It is no doubt multifactorial that many women above 30 are not married in the UAE- the expats, education, career but one important point should be highlighted: lack of suitable choices. The numbers certainly play a role if the majority of eligible men are expats (and perhaps Emarati women want to marry Emarati men). The fact that she is older, more education and financially independent can actually work against her. We certainly face it here in North America.

  • Anwer

    I think that the most unfortunate result of this social pressure and stigmatization of unmarried women is that it leads many to marry for the wrong reasons and to the wrong person. Marriage should be a means to meet legitimate human needs, and not simply a way to enhance social status. Less pressure and less status anxiety should lead to better decisions about marriage. Let’s not forget that there were men of note in Islamic history who chose not to marry, and were not faulted for that. It should be likewise for women.

  • Asifa

    Thank you, this article raises an important topic and highlights the damaging social responses to an in fact worldwide trend. Instead of focusing on the positive aspects to these ‘changing demographics’ – such as that more women are getting an education and entering traditionally male-dominated sectors in the labour market (from which they may have been barred previously), and that many women may be exercising greater autonomy over their lives (except in those cases where they are forced by circumstances and/or family to enter the outside the home workforce). It’s important to uncover and analyze the sources of all the doom and gloom forecasts. Is 30 really that old to have children!? This is absurd, especially in this day and technologically and medically-advanced age. Where in all the negative discourse (at least as far as examples for those in the Muslim context) is any analysis of social history?? Was not the Prophet Muhammad’s first wife, Khadijah (r.a.) 40 when she married him? And how many children did they have? And did it matter to her that he was 15 years younger than her? (Similarly, why should it matter whether the ‘eligible’ men for educated Emirati women are are Emirati or not?).

  • Muhammad Amreki

    The media and governments may consider spinsterhood a crisis, but I don’t think that most unmarried women of a certain age believe it. A great many Gulf women do indeed put marriage on hold for their careers, but they also are much more selective. Not only does the new generation of 30-somethings resist arranged marriages, but many women, especially in Saudi Arabia, look at the potential husband pool and find it wanting. I can’t begin to tell you how many women said they have no interest in marrying Saudis. That is perhaps an unfair generalization, but after receiving an education, traveling and seeing what the world has to offer the idea of tradition-bound marriage where the husband is the boss and there is no partnership is unappealing. Women are finding that hidebound tribal customs and marriages for the sake of dowries, a proper name and tribe, and simply for the sake of producing a lot of children to keep mom and dad happy is difficult to accept. A partnership that means equal decision-making is paramount, so if a woman decides she will wait for the right husband, and if that means until she is in her 30s, then so be it.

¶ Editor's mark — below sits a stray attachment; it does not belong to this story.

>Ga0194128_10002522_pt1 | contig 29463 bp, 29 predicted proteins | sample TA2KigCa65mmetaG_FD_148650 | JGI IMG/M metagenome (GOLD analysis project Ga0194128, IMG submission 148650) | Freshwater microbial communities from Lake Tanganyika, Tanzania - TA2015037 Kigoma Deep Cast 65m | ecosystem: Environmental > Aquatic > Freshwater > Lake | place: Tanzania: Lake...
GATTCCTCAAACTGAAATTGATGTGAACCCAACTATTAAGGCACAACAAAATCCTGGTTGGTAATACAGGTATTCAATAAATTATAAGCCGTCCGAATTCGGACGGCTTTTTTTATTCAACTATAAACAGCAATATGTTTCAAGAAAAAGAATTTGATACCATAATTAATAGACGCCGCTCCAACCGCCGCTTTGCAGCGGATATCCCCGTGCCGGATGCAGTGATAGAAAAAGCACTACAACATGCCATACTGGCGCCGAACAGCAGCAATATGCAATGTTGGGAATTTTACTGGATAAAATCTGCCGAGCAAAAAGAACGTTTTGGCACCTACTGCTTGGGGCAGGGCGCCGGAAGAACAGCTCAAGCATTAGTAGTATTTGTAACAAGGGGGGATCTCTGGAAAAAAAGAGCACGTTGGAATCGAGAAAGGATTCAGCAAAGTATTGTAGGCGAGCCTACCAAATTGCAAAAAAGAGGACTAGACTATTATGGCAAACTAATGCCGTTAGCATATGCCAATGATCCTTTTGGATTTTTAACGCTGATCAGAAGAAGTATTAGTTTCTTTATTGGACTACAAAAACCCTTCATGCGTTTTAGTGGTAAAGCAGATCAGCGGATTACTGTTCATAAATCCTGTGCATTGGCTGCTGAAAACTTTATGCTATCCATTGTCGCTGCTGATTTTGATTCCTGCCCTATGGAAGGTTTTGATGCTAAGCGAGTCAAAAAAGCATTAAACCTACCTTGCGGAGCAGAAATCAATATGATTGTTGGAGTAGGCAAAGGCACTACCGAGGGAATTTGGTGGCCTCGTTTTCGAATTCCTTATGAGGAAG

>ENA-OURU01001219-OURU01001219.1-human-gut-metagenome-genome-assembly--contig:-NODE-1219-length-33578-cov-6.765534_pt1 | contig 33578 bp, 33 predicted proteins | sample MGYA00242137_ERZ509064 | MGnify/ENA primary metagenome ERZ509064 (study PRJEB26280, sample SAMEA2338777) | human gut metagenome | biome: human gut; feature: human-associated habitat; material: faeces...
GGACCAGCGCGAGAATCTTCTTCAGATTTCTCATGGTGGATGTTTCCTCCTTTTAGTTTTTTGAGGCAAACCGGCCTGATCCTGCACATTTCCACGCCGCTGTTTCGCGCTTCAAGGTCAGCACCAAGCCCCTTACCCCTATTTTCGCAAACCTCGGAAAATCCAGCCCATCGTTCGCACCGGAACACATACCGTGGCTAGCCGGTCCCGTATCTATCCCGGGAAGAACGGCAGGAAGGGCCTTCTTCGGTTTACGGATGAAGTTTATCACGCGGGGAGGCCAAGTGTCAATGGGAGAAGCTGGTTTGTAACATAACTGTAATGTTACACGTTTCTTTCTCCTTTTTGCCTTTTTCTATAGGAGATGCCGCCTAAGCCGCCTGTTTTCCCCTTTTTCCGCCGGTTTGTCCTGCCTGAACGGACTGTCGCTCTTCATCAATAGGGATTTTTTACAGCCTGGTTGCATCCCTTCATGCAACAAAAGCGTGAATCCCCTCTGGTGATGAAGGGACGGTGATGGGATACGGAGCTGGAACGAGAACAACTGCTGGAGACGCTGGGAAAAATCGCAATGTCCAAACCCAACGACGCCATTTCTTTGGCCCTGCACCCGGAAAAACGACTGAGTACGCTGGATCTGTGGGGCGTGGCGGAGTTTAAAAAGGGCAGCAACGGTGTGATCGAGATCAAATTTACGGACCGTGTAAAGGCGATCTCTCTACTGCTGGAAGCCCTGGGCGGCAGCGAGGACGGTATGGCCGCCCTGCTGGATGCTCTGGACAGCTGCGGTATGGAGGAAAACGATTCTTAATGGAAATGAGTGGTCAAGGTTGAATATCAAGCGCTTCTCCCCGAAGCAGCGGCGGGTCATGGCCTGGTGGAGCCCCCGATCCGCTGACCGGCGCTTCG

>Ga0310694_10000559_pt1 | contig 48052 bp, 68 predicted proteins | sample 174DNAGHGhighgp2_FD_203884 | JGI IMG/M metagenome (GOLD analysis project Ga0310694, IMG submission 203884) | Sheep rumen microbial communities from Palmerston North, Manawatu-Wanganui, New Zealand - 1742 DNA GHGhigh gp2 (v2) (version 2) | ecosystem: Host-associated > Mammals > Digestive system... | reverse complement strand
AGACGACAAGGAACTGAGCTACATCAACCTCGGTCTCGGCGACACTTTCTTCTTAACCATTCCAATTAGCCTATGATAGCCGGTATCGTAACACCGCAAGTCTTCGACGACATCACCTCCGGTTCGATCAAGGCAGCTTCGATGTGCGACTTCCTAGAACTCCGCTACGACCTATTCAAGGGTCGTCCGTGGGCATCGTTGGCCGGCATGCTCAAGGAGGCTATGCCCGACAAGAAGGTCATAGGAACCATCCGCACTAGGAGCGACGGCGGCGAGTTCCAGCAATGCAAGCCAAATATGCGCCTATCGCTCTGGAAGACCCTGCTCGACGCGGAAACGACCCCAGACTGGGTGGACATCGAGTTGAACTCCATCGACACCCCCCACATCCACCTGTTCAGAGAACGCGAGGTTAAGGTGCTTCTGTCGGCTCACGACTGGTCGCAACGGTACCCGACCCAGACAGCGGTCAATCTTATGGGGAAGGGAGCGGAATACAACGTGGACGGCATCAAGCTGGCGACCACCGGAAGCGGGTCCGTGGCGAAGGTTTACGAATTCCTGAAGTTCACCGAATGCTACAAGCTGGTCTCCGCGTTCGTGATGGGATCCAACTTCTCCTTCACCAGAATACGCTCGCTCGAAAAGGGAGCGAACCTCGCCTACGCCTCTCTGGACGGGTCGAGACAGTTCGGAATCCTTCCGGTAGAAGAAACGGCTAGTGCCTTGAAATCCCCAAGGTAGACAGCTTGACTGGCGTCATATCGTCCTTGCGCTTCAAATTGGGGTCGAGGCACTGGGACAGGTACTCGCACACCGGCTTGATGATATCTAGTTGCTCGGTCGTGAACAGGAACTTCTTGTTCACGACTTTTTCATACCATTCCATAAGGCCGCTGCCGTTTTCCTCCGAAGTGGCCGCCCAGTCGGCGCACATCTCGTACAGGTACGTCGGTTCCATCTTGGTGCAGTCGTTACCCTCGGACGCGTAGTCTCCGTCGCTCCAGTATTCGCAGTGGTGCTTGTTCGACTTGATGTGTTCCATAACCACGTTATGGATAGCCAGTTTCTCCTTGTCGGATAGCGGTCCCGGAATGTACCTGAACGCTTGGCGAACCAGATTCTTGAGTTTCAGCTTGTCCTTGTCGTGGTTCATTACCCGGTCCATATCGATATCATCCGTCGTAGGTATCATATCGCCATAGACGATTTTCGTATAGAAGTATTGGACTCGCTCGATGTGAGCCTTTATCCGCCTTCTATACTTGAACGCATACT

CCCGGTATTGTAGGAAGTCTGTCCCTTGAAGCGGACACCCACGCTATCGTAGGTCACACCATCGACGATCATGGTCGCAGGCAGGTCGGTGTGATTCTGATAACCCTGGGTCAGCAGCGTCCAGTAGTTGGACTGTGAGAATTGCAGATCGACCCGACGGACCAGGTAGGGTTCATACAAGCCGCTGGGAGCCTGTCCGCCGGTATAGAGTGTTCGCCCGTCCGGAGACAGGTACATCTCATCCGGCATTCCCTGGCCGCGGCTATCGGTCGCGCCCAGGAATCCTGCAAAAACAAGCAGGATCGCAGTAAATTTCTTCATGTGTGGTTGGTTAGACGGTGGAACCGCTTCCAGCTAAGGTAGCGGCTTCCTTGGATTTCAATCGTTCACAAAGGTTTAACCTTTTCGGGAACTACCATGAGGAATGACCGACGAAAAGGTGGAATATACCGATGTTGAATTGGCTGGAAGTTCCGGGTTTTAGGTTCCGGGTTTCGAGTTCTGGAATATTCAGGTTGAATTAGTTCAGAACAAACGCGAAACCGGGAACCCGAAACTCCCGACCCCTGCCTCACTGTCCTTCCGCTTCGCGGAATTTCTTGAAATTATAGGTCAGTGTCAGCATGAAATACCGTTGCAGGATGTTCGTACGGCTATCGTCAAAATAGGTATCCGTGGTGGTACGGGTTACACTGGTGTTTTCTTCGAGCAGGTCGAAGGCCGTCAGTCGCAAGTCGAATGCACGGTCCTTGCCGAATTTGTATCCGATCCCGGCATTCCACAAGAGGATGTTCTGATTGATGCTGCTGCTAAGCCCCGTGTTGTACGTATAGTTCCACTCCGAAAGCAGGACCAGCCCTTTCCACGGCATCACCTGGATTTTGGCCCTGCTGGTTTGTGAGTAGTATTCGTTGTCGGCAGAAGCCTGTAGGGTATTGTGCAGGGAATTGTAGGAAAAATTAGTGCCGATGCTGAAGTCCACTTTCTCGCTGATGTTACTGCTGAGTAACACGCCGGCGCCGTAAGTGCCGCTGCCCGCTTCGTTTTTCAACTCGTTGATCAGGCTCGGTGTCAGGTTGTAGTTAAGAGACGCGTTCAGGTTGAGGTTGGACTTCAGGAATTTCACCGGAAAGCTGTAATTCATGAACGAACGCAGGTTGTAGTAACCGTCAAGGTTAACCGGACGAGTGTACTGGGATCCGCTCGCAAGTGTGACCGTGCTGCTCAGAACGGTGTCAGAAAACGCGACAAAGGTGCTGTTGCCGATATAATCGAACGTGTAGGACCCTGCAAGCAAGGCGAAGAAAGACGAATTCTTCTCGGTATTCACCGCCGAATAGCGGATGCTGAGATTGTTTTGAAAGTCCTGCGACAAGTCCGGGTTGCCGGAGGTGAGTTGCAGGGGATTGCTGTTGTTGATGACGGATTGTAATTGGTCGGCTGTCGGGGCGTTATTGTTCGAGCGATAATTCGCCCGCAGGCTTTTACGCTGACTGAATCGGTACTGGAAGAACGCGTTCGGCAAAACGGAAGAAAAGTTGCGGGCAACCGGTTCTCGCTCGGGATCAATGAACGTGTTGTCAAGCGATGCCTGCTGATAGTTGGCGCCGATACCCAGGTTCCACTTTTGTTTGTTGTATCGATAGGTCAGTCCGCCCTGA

• RenKiss

    Well this isn’t surprising, after all women in many parts of the world are defined by their marital status not their accomplishments, values, personality etc. It’s interesting they offer polygamy as a solution instead of finding new ways to adapt to these new social changes. I kind of get the biological concerns, but at the same time there are solutions to that and alternatives. Besides, it’s typical that when women earn more education and focus on their careers they will of course delay marriage and childbirth. That being the case, why not find ways to work with this? Instead of calling these women “spinters” and telling them to enter polygamous marriages?